Infamous no-frills Irish airline Ryanair has been accused by a tormented man from New Jersey in the US of bombarding him with flight itinerary emails intended for an actual passenger.
"A lot of people seem to think that my email address is theirs," sighed Reg reader Gary, who told us how Ryanair's online customer service chat agents refused to change the email address on the booking for which he was receiving messages.
Gary, a resident of New Jersey, in the northeastern United States, suffers from the eternal problem that afflicts new adopters: his Gmail address, a simple combination of name and surname, means that quite often he receives emails intended for other people.*
Normally, Gary said, "I reply to the person that's got it wrong, they fix it. Or I reply to the company that has bad records, they fix it. Or I reply using a form and the company deals with it."
Unfortunately, this was not what happened when Ryanair started sending him booking confirmation emails for a flight between Dublin, Ireland, and Eindhoven, in the Netherlands.
"I figured it was the same deal – somebody left out a middle initial, or somebody forgot their local Gmail isn't dot-com, but rather dot-co-dot-TLD," Gary said. "I went to Ryanair's website, found that they don't have a phone number in the States (not surprising), but they had a contact form. Filled it out in the beginning of October, form said I'd get a response in 7 days. Nothing."
He tried Twitter, and after being directed to the company website, which informs Americans that they need to call an 0871 premium rate number from the USA, Gary tried the live website chat, with the following result:
Customer service chap "Norbert" later added: "We send the itineraries to the email provided. If the passenger provided it incorrectly, that is not our fault, is it?"
While fat-fingered passengers can and do make typos, this doesn't excuse Ryanair's refusal to correct a clear mistake. However, "Norbert" went on to access the booking and told Gary, in messages seen by El Reg, that his own address "is not the email in this booking".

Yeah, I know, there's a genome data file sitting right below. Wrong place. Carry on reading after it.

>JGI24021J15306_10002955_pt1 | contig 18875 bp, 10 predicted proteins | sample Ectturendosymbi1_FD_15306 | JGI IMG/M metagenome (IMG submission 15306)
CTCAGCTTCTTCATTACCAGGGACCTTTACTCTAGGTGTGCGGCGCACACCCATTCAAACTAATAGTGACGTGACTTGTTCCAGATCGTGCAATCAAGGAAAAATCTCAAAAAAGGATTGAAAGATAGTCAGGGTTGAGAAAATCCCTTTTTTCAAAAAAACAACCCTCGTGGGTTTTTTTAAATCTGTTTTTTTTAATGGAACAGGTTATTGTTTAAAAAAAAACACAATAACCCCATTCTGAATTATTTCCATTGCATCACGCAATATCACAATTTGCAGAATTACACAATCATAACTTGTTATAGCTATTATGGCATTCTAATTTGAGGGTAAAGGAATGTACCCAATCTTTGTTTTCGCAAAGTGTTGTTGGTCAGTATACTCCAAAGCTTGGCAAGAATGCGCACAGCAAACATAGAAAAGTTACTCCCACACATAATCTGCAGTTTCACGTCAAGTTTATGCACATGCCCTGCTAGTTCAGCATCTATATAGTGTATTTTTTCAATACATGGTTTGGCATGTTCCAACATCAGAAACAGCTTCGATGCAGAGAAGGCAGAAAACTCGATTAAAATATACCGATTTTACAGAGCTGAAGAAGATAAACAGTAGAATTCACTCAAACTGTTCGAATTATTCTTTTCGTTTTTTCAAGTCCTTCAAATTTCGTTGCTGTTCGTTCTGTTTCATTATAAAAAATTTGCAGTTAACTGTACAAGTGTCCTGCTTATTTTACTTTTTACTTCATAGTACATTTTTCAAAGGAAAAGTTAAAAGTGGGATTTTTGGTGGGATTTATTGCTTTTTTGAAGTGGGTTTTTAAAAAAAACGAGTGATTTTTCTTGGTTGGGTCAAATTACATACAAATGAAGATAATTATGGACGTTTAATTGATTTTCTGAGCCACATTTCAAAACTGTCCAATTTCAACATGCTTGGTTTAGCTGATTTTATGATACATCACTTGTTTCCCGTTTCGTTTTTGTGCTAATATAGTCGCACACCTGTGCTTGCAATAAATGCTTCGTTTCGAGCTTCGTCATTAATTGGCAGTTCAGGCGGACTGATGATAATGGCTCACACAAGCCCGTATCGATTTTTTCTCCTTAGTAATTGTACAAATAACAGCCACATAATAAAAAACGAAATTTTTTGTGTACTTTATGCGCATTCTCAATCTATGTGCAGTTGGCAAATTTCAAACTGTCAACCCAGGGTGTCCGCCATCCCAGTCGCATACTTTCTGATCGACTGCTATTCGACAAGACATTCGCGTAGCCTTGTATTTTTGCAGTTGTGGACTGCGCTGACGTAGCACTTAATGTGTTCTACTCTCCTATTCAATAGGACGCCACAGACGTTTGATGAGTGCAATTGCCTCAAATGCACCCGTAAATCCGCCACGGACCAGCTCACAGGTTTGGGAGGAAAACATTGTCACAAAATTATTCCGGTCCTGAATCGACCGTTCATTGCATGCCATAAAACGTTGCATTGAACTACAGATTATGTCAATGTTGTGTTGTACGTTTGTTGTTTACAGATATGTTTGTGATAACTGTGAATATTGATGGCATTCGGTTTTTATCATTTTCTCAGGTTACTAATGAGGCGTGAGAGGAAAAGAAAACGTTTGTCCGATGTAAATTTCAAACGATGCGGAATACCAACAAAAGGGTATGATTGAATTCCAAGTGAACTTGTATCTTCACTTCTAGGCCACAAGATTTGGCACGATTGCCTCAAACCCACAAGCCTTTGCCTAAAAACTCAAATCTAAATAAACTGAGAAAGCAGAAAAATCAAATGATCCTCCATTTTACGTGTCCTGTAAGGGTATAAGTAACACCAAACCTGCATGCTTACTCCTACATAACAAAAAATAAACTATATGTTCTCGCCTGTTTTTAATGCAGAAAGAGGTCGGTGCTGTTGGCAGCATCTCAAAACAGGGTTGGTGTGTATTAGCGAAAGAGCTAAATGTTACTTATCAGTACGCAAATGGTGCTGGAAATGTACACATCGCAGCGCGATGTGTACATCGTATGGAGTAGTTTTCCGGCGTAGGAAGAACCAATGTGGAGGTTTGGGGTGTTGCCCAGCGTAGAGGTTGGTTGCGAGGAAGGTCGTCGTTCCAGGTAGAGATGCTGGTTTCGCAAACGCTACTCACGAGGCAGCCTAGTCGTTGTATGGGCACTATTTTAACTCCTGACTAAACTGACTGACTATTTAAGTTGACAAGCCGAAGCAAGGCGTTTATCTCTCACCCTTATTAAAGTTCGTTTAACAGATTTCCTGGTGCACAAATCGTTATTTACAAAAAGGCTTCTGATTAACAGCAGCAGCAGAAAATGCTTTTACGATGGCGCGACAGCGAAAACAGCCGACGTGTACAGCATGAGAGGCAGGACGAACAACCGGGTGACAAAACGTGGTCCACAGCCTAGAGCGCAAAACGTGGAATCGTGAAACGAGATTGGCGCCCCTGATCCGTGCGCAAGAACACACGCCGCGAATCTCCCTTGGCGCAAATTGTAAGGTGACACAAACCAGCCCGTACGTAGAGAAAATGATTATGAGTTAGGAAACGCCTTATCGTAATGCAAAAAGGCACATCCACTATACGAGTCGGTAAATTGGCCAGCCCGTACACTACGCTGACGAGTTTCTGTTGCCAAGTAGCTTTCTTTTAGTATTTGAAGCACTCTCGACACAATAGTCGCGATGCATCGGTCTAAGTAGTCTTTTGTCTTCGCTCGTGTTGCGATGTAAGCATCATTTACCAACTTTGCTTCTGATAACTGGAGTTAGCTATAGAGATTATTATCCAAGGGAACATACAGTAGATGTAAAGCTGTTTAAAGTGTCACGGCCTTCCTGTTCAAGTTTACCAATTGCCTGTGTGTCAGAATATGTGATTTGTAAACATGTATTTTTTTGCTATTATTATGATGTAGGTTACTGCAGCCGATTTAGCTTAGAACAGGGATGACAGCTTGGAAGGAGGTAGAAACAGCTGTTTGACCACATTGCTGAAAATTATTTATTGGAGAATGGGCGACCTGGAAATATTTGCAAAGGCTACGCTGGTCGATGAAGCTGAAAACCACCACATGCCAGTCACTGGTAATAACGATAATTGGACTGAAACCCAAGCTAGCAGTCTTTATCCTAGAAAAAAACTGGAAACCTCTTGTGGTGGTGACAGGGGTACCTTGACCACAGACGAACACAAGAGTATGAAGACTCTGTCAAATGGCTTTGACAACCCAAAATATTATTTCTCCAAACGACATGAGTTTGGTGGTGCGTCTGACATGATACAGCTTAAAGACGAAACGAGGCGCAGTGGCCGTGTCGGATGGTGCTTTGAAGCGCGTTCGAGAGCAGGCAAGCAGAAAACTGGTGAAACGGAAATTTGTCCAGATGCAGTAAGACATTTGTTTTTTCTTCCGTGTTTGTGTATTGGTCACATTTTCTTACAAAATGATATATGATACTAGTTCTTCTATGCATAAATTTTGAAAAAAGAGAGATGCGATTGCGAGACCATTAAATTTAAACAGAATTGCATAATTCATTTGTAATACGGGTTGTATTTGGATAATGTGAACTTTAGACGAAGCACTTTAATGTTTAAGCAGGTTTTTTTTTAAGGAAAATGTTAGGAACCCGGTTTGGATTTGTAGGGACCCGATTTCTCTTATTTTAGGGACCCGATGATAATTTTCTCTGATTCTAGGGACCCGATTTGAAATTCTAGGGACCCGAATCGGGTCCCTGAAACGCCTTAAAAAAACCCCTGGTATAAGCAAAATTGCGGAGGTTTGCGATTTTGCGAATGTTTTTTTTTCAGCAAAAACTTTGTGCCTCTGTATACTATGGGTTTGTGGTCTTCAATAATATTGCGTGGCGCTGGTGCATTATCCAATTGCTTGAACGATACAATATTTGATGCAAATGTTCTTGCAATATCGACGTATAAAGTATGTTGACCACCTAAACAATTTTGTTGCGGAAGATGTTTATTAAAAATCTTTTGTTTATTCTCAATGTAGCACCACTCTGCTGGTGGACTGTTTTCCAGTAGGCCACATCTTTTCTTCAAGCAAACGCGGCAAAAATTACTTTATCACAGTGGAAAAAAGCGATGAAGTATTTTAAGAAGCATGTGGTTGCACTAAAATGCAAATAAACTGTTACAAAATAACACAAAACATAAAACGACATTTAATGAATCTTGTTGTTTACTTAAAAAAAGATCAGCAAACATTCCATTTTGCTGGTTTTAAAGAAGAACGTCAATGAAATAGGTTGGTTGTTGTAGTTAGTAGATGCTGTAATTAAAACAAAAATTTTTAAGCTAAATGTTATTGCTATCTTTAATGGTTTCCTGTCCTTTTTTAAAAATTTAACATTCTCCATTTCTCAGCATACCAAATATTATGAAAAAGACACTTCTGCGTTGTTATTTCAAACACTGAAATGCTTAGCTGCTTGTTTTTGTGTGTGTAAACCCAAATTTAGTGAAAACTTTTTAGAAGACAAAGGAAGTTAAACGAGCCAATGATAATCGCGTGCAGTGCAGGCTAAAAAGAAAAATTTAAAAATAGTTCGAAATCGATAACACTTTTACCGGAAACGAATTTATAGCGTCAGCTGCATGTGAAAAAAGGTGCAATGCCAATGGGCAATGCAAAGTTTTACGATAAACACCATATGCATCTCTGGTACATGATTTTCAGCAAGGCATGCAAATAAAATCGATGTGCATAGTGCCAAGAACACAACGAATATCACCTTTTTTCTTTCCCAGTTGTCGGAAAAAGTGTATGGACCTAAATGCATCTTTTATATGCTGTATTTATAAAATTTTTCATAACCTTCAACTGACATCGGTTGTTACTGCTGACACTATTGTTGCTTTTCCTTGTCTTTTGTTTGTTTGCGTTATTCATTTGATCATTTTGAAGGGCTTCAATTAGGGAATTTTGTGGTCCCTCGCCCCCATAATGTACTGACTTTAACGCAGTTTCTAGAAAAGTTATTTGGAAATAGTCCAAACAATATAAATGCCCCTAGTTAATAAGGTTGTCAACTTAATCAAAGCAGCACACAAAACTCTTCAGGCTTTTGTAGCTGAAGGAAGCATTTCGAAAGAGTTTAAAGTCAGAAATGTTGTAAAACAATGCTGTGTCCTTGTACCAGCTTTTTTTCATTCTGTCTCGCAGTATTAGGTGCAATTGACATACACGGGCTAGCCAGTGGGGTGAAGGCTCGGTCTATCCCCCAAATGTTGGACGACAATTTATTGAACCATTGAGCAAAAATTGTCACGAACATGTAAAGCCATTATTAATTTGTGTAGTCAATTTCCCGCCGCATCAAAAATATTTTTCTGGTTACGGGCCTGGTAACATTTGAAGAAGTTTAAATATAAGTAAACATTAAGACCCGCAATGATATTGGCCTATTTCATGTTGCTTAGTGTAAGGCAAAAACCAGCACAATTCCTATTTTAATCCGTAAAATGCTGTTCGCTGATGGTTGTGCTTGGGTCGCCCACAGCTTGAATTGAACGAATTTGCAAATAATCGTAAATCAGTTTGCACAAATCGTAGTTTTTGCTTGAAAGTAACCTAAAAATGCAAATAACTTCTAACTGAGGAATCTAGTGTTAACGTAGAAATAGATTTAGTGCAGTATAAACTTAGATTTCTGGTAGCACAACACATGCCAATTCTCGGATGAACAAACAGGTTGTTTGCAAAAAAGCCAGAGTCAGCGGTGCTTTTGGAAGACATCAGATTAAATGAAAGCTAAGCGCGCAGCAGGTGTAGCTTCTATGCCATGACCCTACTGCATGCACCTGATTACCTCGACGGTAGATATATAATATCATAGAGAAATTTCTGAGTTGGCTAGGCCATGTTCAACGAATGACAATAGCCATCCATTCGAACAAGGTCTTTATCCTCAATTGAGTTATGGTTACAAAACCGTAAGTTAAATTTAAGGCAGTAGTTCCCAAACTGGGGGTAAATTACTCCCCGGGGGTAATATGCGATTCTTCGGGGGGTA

Gary shot back: "Then I got some bad news for you: he didn't provide the wrong email, your system is leaking." Norbert admitted that Ryanair's system "sends to the provided email, which is very similar, but not the same".
We have asked Ryanair for comment and will update this article if the airline responds.
Gmail is well known for being able to accept differing versions of registered email addresses. The provider does not differentiate between addresses with or without dots (so email@example.com and firstname.lastname@example.org are both the same mailbox) and crafty users can use some more advanced filtering and email tracking through the use of the plus operator, as a Wikihow post details.
It is possible that someone has misunderstood either the dots or the plusses and accidentally signed up in a way that points to Gary instead of the rightful recipient. ®
* See also Twitter user @johnlewis, who regularly receives praise, blame, complaints and more, all intended for the British department store and not for a random American chap. To John's eternal credit, his good humour in the face of this irrelevant daily barrage is never knowingly undersold.
** Gary is no stranger to these mixups. As he told us:
Wrong person. Bunch of Gary [surname deleted to save him from spam] around the world (at least two in England, maybe three in Ireland, two or more in Oz, and one electrical contractor in Wilkes-Barre, Pennsylvania, US) think my email is their email. There’s also a sort-of famous Gary [blank] in California, but he’s cool. We had lunch together once.
I have not ordered any lintels from you. Truth be told, I’m not 100% sure what lintels are. I mean, I visited Australia once but what with the bridge-climbing, wine-touring, wombat-petting, and Great Barrier Reef snorkling, lintels didn’t come up at all. I’m sure your lintels are very nice, though.
For the record, I also do not have a Peugot that needs service in the Lakes District, have an order for a Brexit-supporting cloisonne badge to be delivered to the Scottish Borderlands, owe registration fees on a vehicle in Dublin, have a Jurassic Park Smash ‘n’ Throw T-Rex on order at a toy shop in Kildare, have plans to fly between Ireland and Eindhoven, hold a Lawson’s card in Melbourne, or hold any interest in various contracts and requests-for-bid for electrical jobs. Oh and I don’t have a warranty on tires in California, but that wasn’t the Gary [blank] that I know, so at least one more?
Please contact your guy and update your records. Tell him Gary said hi.
Gary The one in New Jersey
Updated to add at 11:25 UTC on 4 January, 2018
A Ryanair spokesperson has been in touch to tell us: "It is the responsibility of each customer to provide the correct contact details at the time of booking. We will contact the customer who incorrectly entered Mr [Redacted]'s email address in his Ryanair profile to resolve the issue."